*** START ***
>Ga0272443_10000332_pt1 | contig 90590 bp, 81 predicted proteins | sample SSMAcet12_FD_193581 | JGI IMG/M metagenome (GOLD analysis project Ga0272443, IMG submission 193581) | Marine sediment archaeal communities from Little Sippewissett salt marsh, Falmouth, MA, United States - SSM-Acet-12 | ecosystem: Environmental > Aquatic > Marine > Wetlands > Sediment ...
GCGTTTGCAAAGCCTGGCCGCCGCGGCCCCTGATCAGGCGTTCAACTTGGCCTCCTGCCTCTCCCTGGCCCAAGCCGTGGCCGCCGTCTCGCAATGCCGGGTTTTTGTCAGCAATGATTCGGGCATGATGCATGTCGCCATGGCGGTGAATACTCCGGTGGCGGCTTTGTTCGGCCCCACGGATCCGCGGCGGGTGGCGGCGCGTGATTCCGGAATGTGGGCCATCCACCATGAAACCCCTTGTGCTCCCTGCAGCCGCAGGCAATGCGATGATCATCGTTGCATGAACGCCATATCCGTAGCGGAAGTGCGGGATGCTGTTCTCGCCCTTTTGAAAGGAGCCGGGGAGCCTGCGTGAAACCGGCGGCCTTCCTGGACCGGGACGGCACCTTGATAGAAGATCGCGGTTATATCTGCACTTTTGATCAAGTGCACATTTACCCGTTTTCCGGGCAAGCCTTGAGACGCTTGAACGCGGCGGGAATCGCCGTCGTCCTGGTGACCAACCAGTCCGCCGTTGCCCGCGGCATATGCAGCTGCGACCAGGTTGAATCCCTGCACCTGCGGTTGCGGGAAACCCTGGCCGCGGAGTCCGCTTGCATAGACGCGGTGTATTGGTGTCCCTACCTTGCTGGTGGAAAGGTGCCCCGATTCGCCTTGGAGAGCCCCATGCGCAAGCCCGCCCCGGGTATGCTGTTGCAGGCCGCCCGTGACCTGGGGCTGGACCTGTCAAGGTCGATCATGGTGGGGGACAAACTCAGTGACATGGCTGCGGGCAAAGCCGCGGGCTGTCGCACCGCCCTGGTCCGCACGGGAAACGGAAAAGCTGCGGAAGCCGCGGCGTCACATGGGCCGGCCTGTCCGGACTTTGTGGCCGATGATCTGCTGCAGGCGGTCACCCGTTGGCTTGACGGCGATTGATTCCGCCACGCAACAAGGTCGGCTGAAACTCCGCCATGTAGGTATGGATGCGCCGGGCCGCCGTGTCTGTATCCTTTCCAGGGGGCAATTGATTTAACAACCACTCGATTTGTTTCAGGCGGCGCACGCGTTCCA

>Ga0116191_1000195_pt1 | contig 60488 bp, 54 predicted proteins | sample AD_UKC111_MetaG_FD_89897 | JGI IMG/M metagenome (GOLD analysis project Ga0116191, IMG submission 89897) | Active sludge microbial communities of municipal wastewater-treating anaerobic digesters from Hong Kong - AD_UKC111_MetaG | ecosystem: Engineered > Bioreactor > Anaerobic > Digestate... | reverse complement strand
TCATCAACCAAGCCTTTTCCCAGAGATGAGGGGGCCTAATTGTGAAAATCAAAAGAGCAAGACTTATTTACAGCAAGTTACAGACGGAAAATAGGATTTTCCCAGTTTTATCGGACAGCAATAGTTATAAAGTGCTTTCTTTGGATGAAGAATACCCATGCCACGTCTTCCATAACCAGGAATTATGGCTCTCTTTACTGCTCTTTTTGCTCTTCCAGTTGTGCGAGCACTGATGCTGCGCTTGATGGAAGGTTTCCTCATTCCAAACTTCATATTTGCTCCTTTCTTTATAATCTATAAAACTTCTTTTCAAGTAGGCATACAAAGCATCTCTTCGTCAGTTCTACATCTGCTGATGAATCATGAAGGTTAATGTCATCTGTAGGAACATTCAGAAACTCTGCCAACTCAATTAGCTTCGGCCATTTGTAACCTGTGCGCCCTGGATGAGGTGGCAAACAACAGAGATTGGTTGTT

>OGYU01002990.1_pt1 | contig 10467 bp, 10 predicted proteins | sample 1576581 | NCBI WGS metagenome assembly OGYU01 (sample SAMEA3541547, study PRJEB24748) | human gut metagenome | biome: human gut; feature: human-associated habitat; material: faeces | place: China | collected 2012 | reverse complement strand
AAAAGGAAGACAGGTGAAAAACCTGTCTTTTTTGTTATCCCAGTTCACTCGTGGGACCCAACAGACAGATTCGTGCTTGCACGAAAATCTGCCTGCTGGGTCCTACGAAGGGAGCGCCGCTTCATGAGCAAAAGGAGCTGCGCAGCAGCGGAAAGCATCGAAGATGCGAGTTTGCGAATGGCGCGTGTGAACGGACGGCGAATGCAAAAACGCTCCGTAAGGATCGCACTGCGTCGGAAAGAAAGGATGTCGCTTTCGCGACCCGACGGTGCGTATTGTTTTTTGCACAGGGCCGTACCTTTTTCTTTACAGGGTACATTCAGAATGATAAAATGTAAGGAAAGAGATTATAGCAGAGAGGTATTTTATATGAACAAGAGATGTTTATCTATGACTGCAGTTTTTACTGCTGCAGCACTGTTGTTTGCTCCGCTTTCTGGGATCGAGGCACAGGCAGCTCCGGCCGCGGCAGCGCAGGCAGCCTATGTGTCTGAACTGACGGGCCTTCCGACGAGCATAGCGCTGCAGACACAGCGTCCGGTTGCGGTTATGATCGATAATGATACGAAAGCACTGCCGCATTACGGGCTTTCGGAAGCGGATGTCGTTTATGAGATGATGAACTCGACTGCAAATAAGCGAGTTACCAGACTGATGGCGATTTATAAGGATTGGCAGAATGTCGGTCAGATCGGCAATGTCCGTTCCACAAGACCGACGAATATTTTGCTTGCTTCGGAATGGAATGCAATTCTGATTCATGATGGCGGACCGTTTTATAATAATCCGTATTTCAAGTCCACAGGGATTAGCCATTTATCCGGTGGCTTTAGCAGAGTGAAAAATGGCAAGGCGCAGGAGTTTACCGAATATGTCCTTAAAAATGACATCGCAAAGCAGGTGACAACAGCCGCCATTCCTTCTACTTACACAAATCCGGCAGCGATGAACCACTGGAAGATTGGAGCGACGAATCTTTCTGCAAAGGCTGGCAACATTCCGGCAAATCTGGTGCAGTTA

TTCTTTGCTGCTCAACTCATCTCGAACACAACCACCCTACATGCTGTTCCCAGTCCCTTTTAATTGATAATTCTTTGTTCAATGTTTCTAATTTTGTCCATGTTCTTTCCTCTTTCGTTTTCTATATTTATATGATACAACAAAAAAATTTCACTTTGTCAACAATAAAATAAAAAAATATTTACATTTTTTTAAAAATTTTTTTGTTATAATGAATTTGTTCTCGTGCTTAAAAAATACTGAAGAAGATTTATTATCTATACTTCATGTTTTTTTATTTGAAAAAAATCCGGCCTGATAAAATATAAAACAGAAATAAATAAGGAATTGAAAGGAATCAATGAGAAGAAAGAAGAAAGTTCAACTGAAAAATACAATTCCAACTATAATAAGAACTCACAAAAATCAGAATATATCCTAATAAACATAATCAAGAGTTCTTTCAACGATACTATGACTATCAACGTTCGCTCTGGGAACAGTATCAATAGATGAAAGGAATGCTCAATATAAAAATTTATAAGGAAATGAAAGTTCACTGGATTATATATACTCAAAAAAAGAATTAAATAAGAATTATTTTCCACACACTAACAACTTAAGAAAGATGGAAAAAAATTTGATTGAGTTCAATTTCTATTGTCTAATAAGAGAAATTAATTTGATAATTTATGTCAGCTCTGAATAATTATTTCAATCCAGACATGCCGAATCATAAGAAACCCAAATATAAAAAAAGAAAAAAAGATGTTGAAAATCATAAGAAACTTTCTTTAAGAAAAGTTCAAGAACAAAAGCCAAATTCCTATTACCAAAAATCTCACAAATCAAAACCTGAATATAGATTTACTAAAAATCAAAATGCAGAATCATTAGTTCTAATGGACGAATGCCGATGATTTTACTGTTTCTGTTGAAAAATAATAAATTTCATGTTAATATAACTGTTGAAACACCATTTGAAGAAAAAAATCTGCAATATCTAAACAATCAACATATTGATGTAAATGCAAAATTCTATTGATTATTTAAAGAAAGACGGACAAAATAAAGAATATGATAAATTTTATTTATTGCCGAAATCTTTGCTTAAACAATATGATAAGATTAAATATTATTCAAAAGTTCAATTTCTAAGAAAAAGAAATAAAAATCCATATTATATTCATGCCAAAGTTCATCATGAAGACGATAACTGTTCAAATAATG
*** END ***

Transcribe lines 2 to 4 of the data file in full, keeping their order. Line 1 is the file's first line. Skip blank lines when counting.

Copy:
GCGTTTGCAAAGCCTGGCCGCCGCGGCCCCTGATCAGGCGTTCAACTTGGCCTCCTGCCTCTCCCTGGCCCAAGCCGTGGCCGCCGTCTCGCAATGCCGGGTTTTTGTCAGCAATGATTCGGGCATGATGCATGTCGCCATGGCGGTGAATACTCCGGTGGCGGCTTTGTTCGGCCCCACGGATCCGCGGCGGGTGGCGGCGCGTGATTCCGGAATGTGGGCCATCCACCATGAAACCCCTTGTGCTCCCTGCAGCCGCAGGCAATGCGATGATCATCGTTGCATGAACGCCATATCCGTAGCGGAAGTGCGGGATGCTGTTCTCGCCCTTTTGAAAGGAGCCGGGGAGCCTGCGTGAAACCGGCGGCCTTCCTGGACCGGGACGGCACCTTGATAGAAGATCGCGGTTATATCTGCACTTTTGATCAAGTGCACATTTACCCGTTTTCCGGGCAAGCCTTGAGACGCTTGAACGCGGCGGGAATCGCCGTCGTCCTGGTGACCAACCAGTCCGCCGTTGCCCGCGGCATATGCAGCTGCGACCAGGTTGAATCCCTGCACCTGCGGTTGCGGGAAACCCTGGCCGCGGAGTCCGCTTGCATAGACGCGGTGTATTGGTGTCCCTACCTTGCTGGTGGAAAGGTGCCCCGATTCGCCTTGGAGAGCCCCATGCGCAAGCCCGCCCCGGGTATGCTGTTGCAGGCCGCCCGTGACCTGGGGCTGGACCTGTCAAGGTCGATCATGGTGGGGGACAAACTCAGTGACATGGCTGCGGGCAAAGCCGCGGGCTGTCGCACCGCCCTGGTCCGCACGGGAAACGGAAAAGCTGCGGAAGCCGCGGCGTCACATGGGCCGGCCTGTCCGGACTTTGTGGCCGATGATCTGCTGCAGGCGGTCACCCGTTGGCTTGACGGCGATTGATTCCGCCACGCAACAAGGTCGGCTGAAACTCCGCCATGTAGGTATGGATGCGCCGGGCCGCCGTGTCTGTATCCTTTCCAGGGGGCAATTGATTTAACAACCACTCGATTTGTTTCAGGCGGCGCACGCGTTCCA

>Ga0116191_1000195_pt1 | contig 60488 bp, 54 predicted proteins | sample AD_UKC111_MetaG_FD_89897 | JGI IMG/M metagenome (GOLD analysis project Ga0116191, IMG submission 89897) | Active sludge microbial communities of municipal wastewater-treating anaerobic digesters from Hong Kong - AD_UKC111_MetaG | ecosystem: Engineered > Bioreactor > Anaerobic > Digestate... | reverse complement strand
TCATCAACCAAGCCTTTTCCCAGAGATGAGGGGGCCTAATTGTGAAAATCAAAAGAGCAAGACTTATTTACAGCAAGTTACAGACGGAAAATAGGATTTTCCCAGTTTTATCGGACAGCAATAGTTATAAAGTGCTTTCTTTGGATGAAGAATACCCATGCCACGTCTTCCATAACCAGGAATTATGGCTCTCTTTACTGCTCTTTTTGCTCTTCCAGTTGTGCGAGCACTGATGCTGCGCTTGATGGAAGGTTTCCTCATTCCAAACTTCATATTTGCTCCTTTCTTTATAATCTATAAAACTTCTTTTCAAGTAGGCATACAAAGCATCTCTTCGTCAGTTCTACATCTGCTGATGAATCATGAAGGTTAATGTCATCTGTAGGAACATTCAGAAACTCTGCCAACTCAATTAGCTTCGGCCATTTGTAACCTGTGCGCCCTGGATGAGGTGGCAAACAACAGAGATTGGTTGTT